This is an excerpt from my book 'The Book of Roleplaying Hints, Tips and Ideas', available now on Kindle and DrivethruRPG.
Although this and many of the 29 articles in the book were written with a light-hearted tone, there was a somewhat serious side to the essays in that I was exploring different aspects through careful observation during the literally hundreds of games I played in and ran with dozens of groups during my 30 years in the hobby.
This particular article literally drips with sarcasm; it was the mirror image of Gary Gygax's book 'Role-Playing Mastery', but written in a way that might make players sit and think about their actions.
Looking back on it, I hope nobody took it seriously.
How to be an annoying player.
Every game has them, and you don't want to be the exception. Take a few tips from these ten easy to learn steps on how to ruin the game your GM has so carefully designed.
Number One: Make sure that you never talk in character. Its much more effective to say 'My character tells the Navy officer to surrender or die' instead of just giving the GM a scowl and saying 'Surrender or die, Captain Vud!' in the most convincing Royal Shakespeare voice you can manage. Keeping the gulf between your characters personality and your own roleplaying talents as wide as possible is an absolute must for all players.
Number Two: Always express your own opinions and ideas, especially when someone else is talking, preferably the GM. Interrupting an explanation or a piece of dialogue with brash statements will win the respect of other players. All gamers are well known for their tolerance for people butting in on their repartee. If you make sure your speech is loud and overbearing, you may even succeed in drowning out the other people at the table.
Number Three: Don't be concerned about turning up for the game on time. Arriving about twenty minutes to half an hour after the agreed meeting time is suggested, although three quarters of an hour would be a fine example. Keeping other players waiting is a good test of their patience, of which they'll need a lot with you around. It's good to keep them on their toes.
Number Four: Wait until a moment of high drama has arrived and then talk about something that has absolutely nothing to do with the game. Football or last night's television programmes are always good subjects to throw in. It makes the game unpredictable and sometimes quite surrealistic. So next time the GM gets to the part of the game where the final confrontation with the corrupt syndicate boss is just about to happen, make sure you come out with something like 'I saw this great program last night on telly, listen to this...'
Number Five: The game will progress much better if you don't actually take much notice of what is going on. Sitting in your chair and reading a book or a magazine while the game is in progress is a definite sign of good roleplaying. Every now and then nudge another player and show them what interesting things you've just read about, and when the GM looks upon you and asks what it is you want to do, just give him a blank look and say 'huh?'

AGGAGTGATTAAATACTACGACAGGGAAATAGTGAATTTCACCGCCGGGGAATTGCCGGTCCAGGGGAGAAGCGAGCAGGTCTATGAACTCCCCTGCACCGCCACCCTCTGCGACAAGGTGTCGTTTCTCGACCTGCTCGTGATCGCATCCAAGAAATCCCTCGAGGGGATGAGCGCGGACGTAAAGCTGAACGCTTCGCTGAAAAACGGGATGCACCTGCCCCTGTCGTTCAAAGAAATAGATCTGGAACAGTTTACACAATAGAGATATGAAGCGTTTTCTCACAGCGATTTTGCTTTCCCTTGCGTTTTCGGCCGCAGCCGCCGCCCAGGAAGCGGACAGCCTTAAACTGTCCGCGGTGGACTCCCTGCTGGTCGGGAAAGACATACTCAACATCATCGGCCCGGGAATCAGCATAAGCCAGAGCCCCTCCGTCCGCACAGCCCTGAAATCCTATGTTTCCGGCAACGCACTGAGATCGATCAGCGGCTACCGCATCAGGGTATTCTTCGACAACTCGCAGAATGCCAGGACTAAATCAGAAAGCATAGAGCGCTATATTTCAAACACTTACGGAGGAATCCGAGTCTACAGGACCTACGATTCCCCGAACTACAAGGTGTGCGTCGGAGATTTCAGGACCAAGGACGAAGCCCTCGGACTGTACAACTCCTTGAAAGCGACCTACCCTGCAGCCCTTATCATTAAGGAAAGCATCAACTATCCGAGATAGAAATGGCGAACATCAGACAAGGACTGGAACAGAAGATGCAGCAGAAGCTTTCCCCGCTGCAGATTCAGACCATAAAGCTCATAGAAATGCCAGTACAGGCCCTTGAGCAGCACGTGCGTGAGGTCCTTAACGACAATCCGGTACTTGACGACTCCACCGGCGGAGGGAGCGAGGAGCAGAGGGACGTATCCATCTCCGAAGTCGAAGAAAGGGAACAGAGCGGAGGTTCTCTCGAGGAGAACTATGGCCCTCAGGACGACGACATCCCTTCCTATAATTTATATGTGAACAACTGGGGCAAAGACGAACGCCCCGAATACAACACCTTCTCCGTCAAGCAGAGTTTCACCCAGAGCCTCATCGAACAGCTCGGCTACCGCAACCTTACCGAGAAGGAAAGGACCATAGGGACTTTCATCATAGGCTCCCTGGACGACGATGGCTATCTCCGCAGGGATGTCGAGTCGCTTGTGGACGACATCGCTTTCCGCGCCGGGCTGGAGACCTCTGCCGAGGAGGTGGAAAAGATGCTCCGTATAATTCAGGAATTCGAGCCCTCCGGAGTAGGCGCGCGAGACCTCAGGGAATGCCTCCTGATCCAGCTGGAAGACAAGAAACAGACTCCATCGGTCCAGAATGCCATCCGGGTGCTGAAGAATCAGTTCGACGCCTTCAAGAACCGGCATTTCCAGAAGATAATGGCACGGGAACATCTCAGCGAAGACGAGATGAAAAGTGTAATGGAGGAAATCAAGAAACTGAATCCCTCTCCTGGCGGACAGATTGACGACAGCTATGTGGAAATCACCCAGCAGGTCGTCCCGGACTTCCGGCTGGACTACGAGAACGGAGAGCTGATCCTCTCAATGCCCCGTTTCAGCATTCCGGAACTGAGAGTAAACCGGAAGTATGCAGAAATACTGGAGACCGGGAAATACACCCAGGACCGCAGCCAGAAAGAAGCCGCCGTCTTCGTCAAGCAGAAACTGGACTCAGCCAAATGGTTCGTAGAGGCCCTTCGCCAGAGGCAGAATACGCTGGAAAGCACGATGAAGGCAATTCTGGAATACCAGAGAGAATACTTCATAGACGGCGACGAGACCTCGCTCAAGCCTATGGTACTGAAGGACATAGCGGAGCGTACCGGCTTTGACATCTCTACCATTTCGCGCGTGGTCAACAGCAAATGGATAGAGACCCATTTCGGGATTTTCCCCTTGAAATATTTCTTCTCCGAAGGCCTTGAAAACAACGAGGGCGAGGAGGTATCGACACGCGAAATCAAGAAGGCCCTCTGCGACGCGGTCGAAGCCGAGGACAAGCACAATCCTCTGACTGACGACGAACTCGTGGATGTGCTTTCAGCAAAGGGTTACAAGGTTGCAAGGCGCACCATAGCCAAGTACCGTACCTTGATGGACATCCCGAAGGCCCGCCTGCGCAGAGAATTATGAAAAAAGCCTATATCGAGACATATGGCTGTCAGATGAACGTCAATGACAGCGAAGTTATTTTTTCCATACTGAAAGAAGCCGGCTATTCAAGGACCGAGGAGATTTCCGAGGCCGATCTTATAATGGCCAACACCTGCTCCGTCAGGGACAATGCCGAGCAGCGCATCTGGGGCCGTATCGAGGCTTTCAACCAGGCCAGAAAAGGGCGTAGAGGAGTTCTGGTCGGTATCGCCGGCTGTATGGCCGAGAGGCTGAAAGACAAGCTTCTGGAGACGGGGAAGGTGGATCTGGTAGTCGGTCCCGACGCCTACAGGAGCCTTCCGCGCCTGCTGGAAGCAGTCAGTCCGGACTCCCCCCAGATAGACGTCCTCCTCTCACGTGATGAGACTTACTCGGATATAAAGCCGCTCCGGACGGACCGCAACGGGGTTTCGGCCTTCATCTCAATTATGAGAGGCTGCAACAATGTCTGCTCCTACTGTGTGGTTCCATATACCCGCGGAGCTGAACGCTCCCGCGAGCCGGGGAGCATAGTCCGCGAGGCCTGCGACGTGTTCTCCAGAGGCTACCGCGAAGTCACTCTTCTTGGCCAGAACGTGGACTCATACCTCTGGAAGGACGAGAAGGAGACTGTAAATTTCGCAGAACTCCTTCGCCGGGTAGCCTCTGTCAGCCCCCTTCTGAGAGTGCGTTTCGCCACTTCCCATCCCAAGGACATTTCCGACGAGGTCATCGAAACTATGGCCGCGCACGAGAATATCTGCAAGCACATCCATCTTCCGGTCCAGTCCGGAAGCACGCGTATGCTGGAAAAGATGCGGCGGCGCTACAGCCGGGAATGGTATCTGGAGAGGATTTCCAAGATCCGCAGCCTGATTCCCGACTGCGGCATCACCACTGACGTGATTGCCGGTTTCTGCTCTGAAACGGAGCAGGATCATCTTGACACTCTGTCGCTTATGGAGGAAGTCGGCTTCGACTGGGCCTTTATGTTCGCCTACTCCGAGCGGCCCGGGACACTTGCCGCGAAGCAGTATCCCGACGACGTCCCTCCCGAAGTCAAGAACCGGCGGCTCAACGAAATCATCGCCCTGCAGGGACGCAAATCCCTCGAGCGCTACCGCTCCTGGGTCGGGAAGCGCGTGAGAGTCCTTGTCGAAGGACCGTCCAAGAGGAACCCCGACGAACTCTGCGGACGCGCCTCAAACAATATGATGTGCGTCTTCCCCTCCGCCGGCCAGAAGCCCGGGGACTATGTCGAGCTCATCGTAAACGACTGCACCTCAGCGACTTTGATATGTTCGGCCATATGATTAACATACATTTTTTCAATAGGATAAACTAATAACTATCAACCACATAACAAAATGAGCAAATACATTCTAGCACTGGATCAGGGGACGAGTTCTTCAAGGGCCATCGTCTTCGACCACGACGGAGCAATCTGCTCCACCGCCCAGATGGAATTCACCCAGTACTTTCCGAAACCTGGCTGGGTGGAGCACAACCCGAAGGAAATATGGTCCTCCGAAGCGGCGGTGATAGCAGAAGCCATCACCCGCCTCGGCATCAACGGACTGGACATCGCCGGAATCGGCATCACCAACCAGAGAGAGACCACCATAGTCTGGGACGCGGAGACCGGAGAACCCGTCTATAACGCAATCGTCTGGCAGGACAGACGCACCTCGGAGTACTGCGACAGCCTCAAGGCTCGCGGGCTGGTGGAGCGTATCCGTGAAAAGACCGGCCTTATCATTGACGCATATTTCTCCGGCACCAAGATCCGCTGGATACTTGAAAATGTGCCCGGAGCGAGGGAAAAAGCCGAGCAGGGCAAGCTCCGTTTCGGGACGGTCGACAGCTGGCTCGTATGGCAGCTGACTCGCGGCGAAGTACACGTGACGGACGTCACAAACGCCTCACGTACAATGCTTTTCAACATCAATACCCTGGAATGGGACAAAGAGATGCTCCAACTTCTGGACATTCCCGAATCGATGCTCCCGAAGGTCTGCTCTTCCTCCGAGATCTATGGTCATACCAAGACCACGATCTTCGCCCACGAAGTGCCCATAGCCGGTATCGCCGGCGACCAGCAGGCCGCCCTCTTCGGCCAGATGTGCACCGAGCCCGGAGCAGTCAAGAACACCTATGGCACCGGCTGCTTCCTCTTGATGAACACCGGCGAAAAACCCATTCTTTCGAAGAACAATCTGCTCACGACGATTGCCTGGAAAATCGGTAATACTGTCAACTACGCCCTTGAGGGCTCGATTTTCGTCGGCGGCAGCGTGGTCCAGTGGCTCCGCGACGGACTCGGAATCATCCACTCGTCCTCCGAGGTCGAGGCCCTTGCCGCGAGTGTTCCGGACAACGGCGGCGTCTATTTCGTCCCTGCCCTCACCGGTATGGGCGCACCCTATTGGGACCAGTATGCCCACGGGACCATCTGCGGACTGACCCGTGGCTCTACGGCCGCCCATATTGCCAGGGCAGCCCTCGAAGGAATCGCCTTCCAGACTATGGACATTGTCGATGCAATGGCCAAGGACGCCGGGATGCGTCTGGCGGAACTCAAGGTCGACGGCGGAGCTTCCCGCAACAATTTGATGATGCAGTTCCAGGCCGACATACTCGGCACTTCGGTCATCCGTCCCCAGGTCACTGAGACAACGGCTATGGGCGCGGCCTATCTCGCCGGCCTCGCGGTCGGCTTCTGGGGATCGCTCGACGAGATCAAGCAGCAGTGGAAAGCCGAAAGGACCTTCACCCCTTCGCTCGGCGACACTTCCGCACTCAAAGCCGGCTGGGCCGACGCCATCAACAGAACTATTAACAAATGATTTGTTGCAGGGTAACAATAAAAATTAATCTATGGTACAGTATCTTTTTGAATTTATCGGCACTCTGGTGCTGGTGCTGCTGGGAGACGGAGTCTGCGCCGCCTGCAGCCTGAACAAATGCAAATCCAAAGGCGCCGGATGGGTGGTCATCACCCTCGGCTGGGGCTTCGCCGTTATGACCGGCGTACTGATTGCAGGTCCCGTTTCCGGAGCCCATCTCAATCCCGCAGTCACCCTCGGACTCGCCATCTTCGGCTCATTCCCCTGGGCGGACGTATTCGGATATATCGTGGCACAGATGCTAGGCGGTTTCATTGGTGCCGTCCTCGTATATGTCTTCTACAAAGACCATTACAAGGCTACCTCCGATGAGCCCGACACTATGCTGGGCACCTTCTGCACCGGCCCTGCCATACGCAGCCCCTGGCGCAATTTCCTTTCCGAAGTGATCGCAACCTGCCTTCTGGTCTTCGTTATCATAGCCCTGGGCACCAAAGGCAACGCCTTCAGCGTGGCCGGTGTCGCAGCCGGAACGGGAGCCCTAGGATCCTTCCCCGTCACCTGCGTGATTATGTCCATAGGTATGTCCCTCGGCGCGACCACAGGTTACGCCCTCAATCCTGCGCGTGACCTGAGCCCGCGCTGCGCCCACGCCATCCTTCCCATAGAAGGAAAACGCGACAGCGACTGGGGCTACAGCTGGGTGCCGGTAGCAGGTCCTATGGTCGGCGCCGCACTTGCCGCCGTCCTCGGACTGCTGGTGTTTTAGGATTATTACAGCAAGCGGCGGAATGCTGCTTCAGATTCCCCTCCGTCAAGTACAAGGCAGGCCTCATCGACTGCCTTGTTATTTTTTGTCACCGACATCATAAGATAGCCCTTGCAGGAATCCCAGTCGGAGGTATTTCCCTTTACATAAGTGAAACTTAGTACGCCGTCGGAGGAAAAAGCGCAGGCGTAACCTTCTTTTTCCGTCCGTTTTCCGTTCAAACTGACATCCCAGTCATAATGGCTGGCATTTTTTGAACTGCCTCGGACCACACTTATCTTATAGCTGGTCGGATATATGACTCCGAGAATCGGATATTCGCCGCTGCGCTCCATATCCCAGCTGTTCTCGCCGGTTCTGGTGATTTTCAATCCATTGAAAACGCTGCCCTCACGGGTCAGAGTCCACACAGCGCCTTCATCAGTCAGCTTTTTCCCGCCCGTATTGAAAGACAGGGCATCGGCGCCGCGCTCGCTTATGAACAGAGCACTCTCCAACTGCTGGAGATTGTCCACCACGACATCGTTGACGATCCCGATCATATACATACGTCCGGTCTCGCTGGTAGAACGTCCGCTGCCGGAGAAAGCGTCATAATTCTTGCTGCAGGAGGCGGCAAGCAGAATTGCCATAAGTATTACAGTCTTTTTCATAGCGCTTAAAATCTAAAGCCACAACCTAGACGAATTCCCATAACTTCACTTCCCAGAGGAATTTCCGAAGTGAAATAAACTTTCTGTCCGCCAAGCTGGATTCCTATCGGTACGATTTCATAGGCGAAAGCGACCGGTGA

Number Six: Every time the GM has to make a ruling, make sure you disagree with it, or at least question it before grudgingly giving in. Plenty of games have been filled with hilariously enjoyable hours of players and GM's conversing over their interpretation of the rulebook. And remember - if the GM succeeds in having his ruling accepted make sure you're miserable and surly for the rest of the session. In fact, moan about it for the next few days. After all, the game is being played for your enjoyment so why should the GM ruin your fun?
Number Seven: Wit and humour are what makes a roleplayer, so why not treat the whole game like a joke? This works most effectively when the GM has designed a game that's dark and sombre. Why play along with that, when cracks such as 'So that's an octopus’s great wobbly tentacle! Fnarr, Fnarr!' and 'I'll jump in front of the female guard and shout "Get back or I'll whip out my baton!" Ho, Ho!' will carry the atmosphere effectively.
Number Eight: Cheat at your dice rolls. You may think this is dishonest, but look at it this way; won't your fun be heightened if your character succeeds at most of her rolls? Of course! Forget about chance and tension, just roll those dice, scoop them up before anyone else sees them and say you've succeeded. The game is supposed to be fun, so you want to milk that fun for all it's worth, even at the expense of effectively roleplaying a character that is on the front line of danger.
Number Nine: Take lots and lots of food with you. This may be the normal thing to do for most players, but make sure you take plenty of chewy sweets. Having your mouth full with thick toffee and trying to explain your actions to a GM makes the game just ooze with realism. So when the GM next asks you what course of action you wish to take against the soldier who is about to attack you, you can reply with 'Gile thwig ag im wig my shord’.
Number Ten: Have you recently had a slight disagreement with another player over something trivial, out of the game? Do you want to know how you get back at that player? Well, the answer is simple. Use your character to spite him. Make the odd sarcastic comment to his character through yours, with the obvious reference to what you disagreed about, and then afterward say 'I was only roleplaying'. Better still, have your character try to bump off the offending player's character in some way. Using PC's to settle petty differences are a great way to improve the session and strengthens the relationship between players.
Using one or two of these steps will make you an annoying player. Using several in conjunction, or better still the whole repertoire, will let others know that you are definitely on the road to complete roleplaying player mastery.